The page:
The American Folk Art Museum’s New Director Has a Plan to Raise the Profile of Self-Taught Art

Self-taught art is "genuine, immediate, and candid," says the museum's new director, Jason T. Busch.

Jason T. Busch. Photo courtesy of the American Folk Art Museum.

Last week, the American Folk Art Museum announced Jason T. Busch as its new executive director, replacing Anne-Imelda Radice, who retired in March after leading the museum for six years and steering it from the precipice of bankruptcy.

Busch hopes to raise the profile of folk art in the US by collaborating with other institutions and highlighting in particular the unique rewards of work by self-taught artists. Folk art “celebrates the accomplishments of self-taught artists, whose inspiration and creativity come from within and are often the result of their personal experiences, rather than through what is learned in formal training,” Busch told artnet News in an email. “It’s genuine, immediate, and candid expression that is also accessible to levels of understanding.”

Busch was previously director of the Jason Jacques Gallery, which specializes in design and ceramics. Throughout his 20-year career, Busch has hopped across the commercial and institutional divide several times. Prior to joining Jason Jacques, he served as deputy director of the Saint Louis Art Museum and as curator of folk art at the Minneapolis Institute of Art. His résumé also includes stints at Sotheby’s, the Wadsworth Atheneum, and the Carnegie Museum of Art.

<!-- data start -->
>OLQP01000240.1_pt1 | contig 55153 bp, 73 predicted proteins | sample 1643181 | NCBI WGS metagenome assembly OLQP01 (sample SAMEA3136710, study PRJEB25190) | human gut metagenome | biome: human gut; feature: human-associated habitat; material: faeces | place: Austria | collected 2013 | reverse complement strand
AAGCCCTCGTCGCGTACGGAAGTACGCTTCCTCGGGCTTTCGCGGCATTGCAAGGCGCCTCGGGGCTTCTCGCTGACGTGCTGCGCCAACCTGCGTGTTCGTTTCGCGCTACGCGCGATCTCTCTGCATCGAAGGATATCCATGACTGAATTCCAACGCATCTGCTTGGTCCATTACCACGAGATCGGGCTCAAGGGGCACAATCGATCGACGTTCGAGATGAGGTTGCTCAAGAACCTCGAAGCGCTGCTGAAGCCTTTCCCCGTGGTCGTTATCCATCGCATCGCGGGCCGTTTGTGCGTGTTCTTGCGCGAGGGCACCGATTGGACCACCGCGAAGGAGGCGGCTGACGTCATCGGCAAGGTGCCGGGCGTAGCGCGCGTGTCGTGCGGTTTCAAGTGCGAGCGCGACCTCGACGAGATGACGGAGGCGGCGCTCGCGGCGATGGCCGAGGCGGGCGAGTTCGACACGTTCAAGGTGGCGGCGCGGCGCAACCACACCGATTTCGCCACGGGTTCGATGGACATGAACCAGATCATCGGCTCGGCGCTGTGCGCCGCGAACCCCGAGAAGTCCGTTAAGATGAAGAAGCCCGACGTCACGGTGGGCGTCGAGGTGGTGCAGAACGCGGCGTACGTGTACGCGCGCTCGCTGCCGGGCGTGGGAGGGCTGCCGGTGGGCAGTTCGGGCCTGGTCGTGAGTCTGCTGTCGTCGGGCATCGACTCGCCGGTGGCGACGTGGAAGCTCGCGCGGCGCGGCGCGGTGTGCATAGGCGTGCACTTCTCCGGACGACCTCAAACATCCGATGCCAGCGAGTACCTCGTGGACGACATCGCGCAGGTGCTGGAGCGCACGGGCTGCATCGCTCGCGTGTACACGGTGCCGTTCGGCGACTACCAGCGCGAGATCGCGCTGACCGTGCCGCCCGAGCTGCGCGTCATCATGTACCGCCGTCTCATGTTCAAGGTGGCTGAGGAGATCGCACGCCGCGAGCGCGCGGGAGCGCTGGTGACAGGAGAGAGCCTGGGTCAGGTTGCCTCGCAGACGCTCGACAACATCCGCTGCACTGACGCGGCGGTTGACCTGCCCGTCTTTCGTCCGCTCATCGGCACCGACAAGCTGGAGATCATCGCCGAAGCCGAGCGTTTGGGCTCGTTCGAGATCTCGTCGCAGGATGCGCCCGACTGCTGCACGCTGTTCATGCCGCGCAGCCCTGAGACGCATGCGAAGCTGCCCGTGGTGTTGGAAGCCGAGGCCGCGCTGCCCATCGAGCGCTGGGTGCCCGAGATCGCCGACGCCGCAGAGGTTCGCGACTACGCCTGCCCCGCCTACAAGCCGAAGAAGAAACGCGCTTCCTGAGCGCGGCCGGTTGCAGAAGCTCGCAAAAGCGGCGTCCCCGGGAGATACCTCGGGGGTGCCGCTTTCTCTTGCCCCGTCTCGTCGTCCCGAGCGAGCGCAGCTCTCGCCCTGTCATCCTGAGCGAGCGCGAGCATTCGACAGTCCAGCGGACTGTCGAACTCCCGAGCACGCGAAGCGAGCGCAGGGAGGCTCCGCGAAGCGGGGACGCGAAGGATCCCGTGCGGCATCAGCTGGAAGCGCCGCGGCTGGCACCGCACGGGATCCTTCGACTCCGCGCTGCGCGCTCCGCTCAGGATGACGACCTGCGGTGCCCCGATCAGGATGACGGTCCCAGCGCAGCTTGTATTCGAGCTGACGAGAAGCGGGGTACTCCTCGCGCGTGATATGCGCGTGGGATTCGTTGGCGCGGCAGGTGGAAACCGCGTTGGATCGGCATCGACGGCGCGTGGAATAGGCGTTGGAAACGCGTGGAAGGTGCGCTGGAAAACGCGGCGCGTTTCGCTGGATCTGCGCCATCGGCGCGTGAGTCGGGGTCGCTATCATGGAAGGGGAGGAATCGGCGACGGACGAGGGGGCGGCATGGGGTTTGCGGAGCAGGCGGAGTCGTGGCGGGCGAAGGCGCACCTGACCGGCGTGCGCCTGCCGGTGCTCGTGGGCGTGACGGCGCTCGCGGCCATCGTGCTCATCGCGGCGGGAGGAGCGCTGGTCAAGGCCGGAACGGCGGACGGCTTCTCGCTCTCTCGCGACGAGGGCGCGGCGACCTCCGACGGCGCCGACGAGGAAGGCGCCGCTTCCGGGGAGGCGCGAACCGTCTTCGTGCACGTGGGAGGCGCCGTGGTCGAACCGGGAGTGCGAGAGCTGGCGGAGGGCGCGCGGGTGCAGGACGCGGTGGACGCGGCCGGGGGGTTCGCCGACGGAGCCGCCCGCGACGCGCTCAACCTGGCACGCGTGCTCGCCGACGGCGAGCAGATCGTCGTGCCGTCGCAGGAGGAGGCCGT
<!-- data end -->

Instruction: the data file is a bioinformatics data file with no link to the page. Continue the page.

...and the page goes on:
His experience in the museum world could help him generate institutional collaborations that contextualize folk art within contemporary discourse. “Partnerships and collaborations with museums and other nonprofits, both within New York City and nationally, have the potential of providing diverse audiences with greater exposure to self-taught across time and place,” he said. “I also see further opportunities to inspire living artists to engage with the museum’s collections through contemporary interpretations.”

Busch will begin at the Folk Art Museum in September.


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